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Tairāwhiti means ‘the coast upon which the sun shines across the water' and is the first place to see the sunrise each day.

The land of the first light is renowned for its world-first sunrises. Spanning from the top of the East Cape to the treasures of Turanganui-a-Kiwa Gisborne.

One of the most spectacular places to see the sunrise from is Mt Hikurangi, the highest non-volcanic mountain in the North Island. 80 km north of Gisborne, and 50 km southwest of the East Cape Lighthouse located in the Raukumara Range in the Waiapu Valley, You have to go on a tour with a local Ngāti Porou guide.

Mt Hikurangi

A place of great spiritual and cultural significance to the local people of Ngati Porou, Maunga Hikurangi is a gateway to great Maori history and the legendary feats of Maui and his whanau.

Stand before nine magnificent whakairo (carvings) – each larger than life, each holding a story you can see, hear and touch on top of a sacred maunga – the highest non-volcanic peak in the North Island.

Watch the world awaken surrounded by nine larger than life carved pou (pillars) that stand as sacred cultural treasures of the local Ngati Porou people. Your Ngati Porou guide provides an in-depth and intimate story of each of the carvings, who or what they represent and the significance they hold to the Maori culture.

With roots that can be traced back to the Maori creation story, to when Maui Tikitiki-a-Taranga slowed the sun and gifted fire and fished Aotearoa from the sea. The  Ngati Porou people can tell unique and inspiring stories making this a fascinating place to visit in New Zealand.

Aotearoa is the Maori name for New Zealand, though it seems at first to have been used for the North Island only. Many meanings have been given for the name but with Maori names the true meaning can often be found only in a mythological story or in historical fiction illustrating either how the name was given or something of the ideas which prompted it. Aotearoa is made up of either two or three words, Aotea and roa or Ao tea and roaAotea could be the name of one of the canoes of the great migration, the great magellan cloud near the bright star Canopus in summer, a bird or even food; ao is a cloud, dawn, daytime, or world; tea white or clear, perhaps bright, while roa means long or tall.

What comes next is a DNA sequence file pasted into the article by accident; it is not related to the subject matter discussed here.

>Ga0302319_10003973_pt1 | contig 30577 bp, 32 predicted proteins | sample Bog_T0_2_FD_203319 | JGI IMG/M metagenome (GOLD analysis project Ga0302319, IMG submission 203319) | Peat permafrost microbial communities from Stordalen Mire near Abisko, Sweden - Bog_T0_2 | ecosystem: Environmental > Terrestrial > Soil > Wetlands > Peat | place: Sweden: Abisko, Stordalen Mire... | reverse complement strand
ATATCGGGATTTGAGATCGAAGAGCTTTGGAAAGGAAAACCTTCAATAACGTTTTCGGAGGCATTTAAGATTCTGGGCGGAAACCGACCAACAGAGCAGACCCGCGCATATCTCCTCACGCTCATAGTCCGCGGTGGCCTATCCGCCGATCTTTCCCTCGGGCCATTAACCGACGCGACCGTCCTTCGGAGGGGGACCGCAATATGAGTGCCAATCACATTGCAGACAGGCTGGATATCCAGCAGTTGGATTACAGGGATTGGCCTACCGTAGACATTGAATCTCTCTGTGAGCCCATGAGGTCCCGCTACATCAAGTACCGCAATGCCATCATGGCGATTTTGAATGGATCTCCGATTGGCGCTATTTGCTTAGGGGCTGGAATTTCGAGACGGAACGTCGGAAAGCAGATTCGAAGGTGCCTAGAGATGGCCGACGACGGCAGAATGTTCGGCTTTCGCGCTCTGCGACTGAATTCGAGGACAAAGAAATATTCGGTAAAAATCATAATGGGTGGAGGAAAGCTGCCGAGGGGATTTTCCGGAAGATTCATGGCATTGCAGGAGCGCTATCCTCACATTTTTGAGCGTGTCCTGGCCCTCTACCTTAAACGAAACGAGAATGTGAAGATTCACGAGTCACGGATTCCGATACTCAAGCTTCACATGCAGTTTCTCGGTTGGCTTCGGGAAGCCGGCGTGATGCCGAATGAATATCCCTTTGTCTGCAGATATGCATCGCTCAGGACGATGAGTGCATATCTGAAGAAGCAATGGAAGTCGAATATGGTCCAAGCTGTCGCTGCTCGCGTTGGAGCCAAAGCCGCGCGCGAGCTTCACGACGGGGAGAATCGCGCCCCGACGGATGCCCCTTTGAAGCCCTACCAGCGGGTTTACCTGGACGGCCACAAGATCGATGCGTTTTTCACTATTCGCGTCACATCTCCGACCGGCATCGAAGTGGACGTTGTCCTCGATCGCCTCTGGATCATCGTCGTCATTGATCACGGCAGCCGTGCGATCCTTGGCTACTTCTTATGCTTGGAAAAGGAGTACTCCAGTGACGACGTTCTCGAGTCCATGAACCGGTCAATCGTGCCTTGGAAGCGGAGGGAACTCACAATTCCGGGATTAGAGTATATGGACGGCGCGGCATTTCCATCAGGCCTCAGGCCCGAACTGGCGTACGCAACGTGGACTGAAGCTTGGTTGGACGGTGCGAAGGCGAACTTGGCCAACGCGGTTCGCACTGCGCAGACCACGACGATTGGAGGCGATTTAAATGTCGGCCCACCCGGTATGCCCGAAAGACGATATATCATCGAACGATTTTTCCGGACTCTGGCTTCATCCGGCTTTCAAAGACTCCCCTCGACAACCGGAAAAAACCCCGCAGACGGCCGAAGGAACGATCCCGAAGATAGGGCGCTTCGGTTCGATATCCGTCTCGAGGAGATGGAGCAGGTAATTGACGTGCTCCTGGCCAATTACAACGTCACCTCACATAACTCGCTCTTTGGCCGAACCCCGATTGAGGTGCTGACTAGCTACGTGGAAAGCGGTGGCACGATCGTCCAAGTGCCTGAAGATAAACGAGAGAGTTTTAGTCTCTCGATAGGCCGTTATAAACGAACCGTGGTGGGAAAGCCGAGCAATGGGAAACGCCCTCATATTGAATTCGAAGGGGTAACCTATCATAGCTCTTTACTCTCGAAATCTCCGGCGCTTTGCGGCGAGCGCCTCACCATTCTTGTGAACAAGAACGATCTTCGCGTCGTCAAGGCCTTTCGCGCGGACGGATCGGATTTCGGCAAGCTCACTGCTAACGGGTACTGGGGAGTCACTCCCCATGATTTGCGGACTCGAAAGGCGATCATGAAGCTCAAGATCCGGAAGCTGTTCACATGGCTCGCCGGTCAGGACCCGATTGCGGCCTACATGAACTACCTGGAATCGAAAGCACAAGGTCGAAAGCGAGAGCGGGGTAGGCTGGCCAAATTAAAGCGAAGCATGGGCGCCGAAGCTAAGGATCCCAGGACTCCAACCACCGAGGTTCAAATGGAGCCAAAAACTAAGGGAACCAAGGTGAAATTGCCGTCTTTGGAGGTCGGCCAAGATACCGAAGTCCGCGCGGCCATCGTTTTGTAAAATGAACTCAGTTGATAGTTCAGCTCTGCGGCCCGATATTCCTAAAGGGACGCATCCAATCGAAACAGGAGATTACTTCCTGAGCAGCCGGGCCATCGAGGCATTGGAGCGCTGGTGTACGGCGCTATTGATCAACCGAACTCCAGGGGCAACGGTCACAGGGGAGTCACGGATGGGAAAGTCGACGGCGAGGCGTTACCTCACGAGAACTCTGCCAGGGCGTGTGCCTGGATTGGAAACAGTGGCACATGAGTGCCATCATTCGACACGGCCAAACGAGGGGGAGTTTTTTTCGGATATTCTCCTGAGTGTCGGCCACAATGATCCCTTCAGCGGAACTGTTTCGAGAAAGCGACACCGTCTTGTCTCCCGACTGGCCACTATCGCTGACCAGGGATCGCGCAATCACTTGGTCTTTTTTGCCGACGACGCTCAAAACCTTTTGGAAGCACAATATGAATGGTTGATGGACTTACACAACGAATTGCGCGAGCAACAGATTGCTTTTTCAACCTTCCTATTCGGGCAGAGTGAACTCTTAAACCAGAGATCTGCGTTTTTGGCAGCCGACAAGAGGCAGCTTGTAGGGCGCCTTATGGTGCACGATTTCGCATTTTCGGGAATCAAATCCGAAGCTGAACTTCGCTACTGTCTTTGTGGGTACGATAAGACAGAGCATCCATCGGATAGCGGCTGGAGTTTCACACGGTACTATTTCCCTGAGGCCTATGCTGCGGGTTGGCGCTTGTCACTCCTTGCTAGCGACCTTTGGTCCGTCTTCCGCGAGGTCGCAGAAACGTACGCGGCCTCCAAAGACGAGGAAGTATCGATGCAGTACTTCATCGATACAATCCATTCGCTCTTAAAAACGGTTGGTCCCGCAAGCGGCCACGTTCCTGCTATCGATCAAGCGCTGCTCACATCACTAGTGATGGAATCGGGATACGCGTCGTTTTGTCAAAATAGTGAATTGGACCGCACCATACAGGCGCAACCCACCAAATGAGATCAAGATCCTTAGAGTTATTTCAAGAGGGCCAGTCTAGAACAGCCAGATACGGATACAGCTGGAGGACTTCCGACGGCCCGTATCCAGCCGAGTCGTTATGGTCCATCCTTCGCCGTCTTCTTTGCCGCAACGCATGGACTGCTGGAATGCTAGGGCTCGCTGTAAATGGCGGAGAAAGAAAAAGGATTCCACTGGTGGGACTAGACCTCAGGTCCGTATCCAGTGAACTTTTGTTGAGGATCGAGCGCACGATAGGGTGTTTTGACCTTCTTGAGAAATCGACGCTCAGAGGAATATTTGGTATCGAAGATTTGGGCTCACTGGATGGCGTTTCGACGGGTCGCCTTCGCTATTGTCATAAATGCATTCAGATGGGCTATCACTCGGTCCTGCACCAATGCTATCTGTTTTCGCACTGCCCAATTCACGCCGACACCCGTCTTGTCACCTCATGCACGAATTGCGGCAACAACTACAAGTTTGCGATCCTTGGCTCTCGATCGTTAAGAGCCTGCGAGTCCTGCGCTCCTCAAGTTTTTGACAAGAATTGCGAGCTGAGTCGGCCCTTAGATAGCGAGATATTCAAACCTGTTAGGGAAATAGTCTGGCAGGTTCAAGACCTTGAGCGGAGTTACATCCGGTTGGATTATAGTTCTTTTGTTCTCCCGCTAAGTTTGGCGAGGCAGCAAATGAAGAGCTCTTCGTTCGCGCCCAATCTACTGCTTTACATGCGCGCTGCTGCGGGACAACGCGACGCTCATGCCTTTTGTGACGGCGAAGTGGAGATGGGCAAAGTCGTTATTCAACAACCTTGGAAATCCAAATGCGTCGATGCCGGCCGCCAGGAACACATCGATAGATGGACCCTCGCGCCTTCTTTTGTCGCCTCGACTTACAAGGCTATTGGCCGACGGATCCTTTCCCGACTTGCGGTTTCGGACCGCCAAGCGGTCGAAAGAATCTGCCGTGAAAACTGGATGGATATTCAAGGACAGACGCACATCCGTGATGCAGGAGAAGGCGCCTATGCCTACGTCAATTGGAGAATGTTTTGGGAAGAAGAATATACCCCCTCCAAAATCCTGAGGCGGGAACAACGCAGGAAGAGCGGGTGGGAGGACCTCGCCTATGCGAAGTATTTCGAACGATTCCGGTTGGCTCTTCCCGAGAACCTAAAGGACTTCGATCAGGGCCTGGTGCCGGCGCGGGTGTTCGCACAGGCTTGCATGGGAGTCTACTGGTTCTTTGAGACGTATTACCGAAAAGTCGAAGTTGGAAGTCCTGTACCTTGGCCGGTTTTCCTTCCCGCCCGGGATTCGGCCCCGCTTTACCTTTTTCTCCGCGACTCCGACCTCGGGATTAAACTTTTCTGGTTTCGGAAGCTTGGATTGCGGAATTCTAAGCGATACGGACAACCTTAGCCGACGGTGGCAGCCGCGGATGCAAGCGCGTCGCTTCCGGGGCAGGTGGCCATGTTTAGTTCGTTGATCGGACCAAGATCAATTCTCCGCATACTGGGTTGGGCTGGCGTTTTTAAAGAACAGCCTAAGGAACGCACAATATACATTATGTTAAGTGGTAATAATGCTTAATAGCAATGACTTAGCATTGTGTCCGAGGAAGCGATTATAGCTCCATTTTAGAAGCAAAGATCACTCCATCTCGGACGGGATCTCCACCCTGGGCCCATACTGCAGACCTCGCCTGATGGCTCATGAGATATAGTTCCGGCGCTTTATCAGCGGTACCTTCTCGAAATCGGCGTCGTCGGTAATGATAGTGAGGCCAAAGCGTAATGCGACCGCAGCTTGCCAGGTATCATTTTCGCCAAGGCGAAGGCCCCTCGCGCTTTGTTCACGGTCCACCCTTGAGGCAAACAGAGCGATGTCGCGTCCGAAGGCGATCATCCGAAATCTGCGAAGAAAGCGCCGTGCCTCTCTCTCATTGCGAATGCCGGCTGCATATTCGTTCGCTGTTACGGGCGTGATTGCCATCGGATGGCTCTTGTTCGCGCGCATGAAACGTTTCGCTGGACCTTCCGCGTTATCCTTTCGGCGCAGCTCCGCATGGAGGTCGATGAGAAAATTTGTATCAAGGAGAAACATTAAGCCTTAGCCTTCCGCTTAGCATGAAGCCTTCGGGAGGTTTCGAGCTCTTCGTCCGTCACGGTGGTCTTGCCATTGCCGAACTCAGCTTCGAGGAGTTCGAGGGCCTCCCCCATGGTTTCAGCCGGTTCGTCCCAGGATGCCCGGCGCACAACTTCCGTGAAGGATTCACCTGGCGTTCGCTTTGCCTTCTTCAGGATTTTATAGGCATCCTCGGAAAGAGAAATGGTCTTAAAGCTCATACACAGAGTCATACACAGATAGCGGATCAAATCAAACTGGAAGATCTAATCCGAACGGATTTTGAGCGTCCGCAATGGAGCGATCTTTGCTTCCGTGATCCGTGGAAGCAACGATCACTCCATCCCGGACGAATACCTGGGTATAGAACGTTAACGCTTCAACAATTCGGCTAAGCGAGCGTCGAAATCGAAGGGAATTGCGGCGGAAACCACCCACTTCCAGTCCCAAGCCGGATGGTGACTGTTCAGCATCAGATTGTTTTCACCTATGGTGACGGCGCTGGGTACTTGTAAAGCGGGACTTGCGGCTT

The most popular and authoritative meaning usually given is “long white cloud”, and there are two stories current to illustrate this. It seems the voyagers to New Zealand were guided during the day by a long white cloud and at night by a long bright cloud. The more usual one tells how, when Kupe was nearing land after his long voyage, the first sign of land was the peculiar cloud hanging over it. Kupe drew attention to it and said “Surely is a point of land”. His wife, Hine-te-aparangi, called out “He ao! He ao!” (a cloud! a cloud!) Later Kupe decided to call the land after his wife's greeting to it, and the cloud which welcomed them. The name Aotea was given both to the Great Barrier and to the North Island, but the latter became Aotearoa, presumably because of its length.

According to certain authorities, the other meanings are: big glaring light (Hochstetter); continuously clear light, or land of abiding day (Stowell); long white world (Wilson); long bright world, long daylight, long lingering day, or long bright land (Cowan); and long bright day (Tregear). A good case could probably be made out for the land of abiding day, or similar names. Maui, who is closely connected with New Zealand in mythology, once snared the sun and beat him to make him travel more slowly across the sky. Perhaps Maui achieved the same end when he sailed south to fish up New Zealand where there is longer day with long twilight, particularly in the south.

'AOTEAROA', from An Encyclopaedia of New Zealand, edited by A. H. McLintock, originally published in 1966.
Te Ara - the Encyclopedia of New Zealand
URL: (accessed 06 Jan 2021)

With domestic travel currently the only wise activity within Covid restrictions, our local tourism industry could really do with the support so Linku2 are featuring on a number of articles to help you pick what would suit you and your family to get out and enjoy our beautiful country!

100% Pure New Zealand have some great articles to give you great ideas such as their North Island Must Do Experiences including our amazing Pouakai Crossing, stunning Cathedral Cove, Rotorua's geothermal spectacles and lots more. Check these out and enjoy every single one of them! top North Island Activities ...

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